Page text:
Prospective post-traumatic stress disorder symptom trajectories in active duty and separated military personnel

Citations of this article
Mendeley users who have this article in their library.


Post-traumatic stress disorder (PTSD) is a serious mental illness that affects current and former military service members at a disproportionately higher rate than the civilian population. Prior studies have shown that PTSD symptoms follow multiple trajectories in civilians and military personnel. The current study examines whether the trajectories of PTSD symptoms of veterans separated from the military are similar to continuously serving military personnel. The Millennium Cohort Study is a population-based study of military service members that commenced in 2001 with follow-up assessments occurring approximately every 3 years thereafter. PTSD symptoms were assessed at each time point using the PTSD Checklist. Latent growth mixture modeling was used to compare PTSD symptom trajectories between personnel who separated (veterans; n = 5292) and personnel who remained in military service (active duty; n = 16,788). Four distinct classes (resilient, delayed-onset, improving, and elevated-recovering) described PTSD symptoms trajectories in both veterans and active duty personnel. Trajectory shapes were qualitatively similar between active duty and veterans. However, within the resilient, improving, and elevated recovering classes, the shapes were statistically different. Although the low-symptom class was the most common in both groups (veterans: 82%; active duty: 87%), veterans were more likely to be classified in the other three classes (in all cases, p < 0.01). The shape of each trajectory was highly similar between the two groups despite differences in military and civilian life.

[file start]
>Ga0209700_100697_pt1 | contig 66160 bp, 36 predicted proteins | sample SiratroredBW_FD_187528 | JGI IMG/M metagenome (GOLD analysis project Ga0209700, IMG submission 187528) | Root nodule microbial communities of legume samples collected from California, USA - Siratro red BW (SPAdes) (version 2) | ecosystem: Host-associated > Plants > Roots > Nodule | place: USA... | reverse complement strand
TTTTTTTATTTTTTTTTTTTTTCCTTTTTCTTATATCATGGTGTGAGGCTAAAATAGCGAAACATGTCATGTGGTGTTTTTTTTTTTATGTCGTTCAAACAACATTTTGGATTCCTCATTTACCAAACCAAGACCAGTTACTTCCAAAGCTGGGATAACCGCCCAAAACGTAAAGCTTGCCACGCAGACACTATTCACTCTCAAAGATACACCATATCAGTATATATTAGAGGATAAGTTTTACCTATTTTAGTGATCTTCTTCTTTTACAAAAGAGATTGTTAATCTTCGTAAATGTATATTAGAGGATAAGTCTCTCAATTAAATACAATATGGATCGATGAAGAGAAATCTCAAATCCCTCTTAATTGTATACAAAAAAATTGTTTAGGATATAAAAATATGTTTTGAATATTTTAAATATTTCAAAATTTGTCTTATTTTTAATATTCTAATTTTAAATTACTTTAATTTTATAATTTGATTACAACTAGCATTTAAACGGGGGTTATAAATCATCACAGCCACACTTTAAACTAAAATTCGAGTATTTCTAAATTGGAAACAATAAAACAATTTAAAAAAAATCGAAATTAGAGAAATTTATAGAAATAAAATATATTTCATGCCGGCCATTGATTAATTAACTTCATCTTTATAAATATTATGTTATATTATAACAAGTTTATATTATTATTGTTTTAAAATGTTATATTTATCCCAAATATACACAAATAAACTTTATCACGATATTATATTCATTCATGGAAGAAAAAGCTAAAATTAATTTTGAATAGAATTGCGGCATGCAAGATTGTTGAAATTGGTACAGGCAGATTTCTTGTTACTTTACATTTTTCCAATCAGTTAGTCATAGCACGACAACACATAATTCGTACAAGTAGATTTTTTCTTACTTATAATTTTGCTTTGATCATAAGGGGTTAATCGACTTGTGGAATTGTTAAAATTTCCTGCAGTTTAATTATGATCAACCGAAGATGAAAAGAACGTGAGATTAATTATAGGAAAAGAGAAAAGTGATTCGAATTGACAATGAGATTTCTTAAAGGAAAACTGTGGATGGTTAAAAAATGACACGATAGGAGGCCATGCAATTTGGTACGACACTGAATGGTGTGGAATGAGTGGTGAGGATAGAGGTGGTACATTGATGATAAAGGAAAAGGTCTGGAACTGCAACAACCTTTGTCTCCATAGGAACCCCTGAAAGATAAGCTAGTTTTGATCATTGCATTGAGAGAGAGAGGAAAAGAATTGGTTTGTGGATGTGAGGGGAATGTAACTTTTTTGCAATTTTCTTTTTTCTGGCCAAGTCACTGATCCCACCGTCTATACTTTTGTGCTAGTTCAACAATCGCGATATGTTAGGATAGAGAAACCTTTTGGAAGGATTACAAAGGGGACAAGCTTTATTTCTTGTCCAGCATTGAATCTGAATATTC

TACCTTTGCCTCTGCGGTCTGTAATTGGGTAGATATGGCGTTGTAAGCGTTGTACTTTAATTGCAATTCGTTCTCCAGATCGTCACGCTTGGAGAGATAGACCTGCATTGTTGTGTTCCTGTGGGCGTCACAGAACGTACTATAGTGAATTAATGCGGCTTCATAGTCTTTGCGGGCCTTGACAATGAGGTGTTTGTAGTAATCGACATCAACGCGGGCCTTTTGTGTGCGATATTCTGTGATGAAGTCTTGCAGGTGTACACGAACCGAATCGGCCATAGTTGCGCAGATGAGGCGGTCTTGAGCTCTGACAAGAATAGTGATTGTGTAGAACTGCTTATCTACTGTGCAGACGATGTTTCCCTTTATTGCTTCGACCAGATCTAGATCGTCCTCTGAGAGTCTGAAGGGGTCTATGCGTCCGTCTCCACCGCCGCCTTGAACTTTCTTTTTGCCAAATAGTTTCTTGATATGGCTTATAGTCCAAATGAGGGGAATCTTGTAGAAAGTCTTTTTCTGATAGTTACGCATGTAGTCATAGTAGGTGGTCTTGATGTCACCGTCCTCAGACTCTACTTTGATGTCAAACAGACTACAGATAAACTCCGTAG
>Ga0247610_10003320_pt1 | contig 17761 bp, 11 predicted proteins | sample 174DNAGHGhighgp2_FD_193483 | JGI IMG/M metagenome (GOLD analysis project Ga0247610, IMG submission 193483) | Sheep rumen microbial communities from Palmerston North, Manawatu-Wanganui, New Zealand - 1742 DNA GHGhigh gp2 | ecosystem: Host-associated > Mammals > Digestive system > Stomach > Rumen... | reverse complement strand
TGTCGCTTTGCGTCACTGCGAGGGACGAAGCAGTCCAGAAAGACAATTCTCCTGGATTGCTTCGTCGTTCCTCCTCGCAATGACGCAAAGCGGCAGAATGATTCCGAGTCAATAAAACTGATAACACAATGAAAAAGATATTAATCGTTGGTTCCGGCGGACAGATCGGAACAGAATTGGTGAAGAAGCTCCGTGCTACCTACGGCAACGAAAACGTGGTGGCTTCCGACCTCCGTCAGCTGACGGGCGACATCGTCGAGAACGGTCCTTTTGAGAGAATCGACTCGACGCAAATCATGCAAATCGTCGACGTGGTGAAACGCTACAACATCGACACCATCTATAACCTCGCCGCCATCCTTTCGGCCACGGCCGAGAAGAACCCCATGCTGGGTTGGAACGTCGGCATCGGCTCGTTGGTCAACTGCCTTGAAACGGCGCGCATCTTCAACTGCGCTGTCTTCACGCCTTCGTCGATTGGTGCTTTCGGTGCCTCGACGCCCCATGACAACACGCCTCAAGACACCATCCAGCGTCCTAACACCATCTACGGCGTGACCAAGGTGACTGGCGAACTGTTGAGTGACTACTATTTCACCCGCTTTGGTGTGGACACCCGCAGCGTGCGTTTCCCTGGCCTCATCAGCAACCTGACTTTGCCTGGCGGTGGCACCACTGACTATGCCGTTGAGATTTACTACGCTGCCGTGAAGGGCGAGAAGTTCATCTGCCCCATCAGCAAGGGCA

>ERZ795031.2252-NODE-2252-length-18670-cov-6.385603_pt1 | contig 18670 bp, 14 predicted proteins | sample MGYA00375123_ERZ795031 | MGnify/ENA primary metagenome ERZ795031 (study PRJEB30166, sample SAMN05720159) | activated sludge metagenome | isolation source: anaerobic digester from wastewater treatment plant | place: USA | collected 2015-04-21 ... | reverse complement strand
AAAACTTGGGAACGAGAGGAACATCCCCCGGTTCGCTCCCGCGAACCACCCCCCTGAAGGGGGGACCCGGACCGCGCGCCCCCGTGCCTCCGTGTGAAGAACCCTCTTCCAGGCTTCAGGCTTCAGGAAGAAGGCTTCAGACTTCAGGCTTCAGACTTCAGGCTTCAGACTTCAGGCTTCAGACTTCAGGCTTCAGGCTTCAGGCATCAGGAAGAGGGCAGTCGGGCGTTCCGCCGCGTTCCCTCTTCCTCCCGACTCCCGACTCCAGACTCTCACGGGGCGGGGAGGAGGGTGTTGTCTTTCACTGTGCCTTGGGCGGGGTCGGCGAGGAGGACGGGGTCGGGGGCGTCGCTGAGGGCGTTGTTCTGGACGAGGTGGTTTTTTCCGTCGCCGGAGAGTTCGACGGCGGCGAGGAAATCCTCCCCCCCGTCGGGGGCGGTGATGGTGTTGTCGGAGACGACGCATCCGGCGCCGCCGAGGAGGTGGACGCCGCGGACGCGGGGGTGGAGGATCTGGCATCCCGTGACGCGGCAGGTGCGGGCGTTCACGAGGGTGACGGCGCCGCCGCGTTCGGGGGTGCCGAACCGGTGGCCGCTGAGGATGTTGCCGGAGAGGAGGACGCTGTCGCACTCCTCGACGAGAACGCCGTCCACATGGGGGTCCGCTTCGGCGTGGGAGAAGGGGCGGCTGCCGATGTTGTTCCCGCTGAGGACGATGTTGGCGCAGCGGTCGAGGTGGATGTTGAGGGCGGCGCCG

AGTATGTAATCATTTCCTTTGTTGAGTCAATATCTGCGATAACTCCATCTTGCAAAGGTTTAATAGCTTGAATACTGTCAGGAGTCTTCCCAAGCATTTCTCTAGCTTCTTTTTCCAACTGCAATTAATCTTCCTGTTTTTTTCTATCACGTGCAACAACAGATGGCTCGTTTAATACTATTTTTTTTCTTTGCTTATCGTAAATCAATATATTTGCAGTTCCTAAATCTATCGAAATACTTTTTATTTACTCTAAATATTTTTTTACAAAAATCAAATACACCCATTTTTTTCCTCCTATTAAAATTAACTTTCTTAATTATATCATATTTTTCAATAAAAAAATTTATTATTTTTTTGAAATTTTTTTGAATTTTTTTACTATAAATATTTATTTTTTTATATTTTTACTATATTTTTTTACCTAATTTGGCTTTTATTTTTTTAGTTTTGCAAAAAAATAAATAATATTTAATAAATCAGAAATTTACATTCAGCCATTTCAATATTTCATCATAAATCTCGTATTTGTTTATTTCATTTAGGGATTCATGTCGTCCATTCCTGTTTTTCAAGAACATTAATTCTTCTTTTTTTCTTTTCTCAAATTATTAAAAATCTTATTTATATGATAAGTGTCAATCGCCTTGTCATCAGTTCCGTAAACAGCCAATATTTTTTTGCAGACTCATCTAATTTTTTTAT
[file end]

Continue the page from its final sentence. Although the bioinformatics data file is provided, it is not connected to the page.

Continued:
Porter, B., Bonanno, G. A., Frasco, M. A., Dursa, E. K., & Boyko, E. J. (2017). Prospective post-traumatic stress disorder symptom trajectories in active duty and separated military personnel. Journal of Psychiatric Research, 89, 55–64.

Register to see more suggestions

Mendeley helps you to discover research relevant for your work.

Already have an account?

Save time finding and organizing research with Mendeley

Sign up for free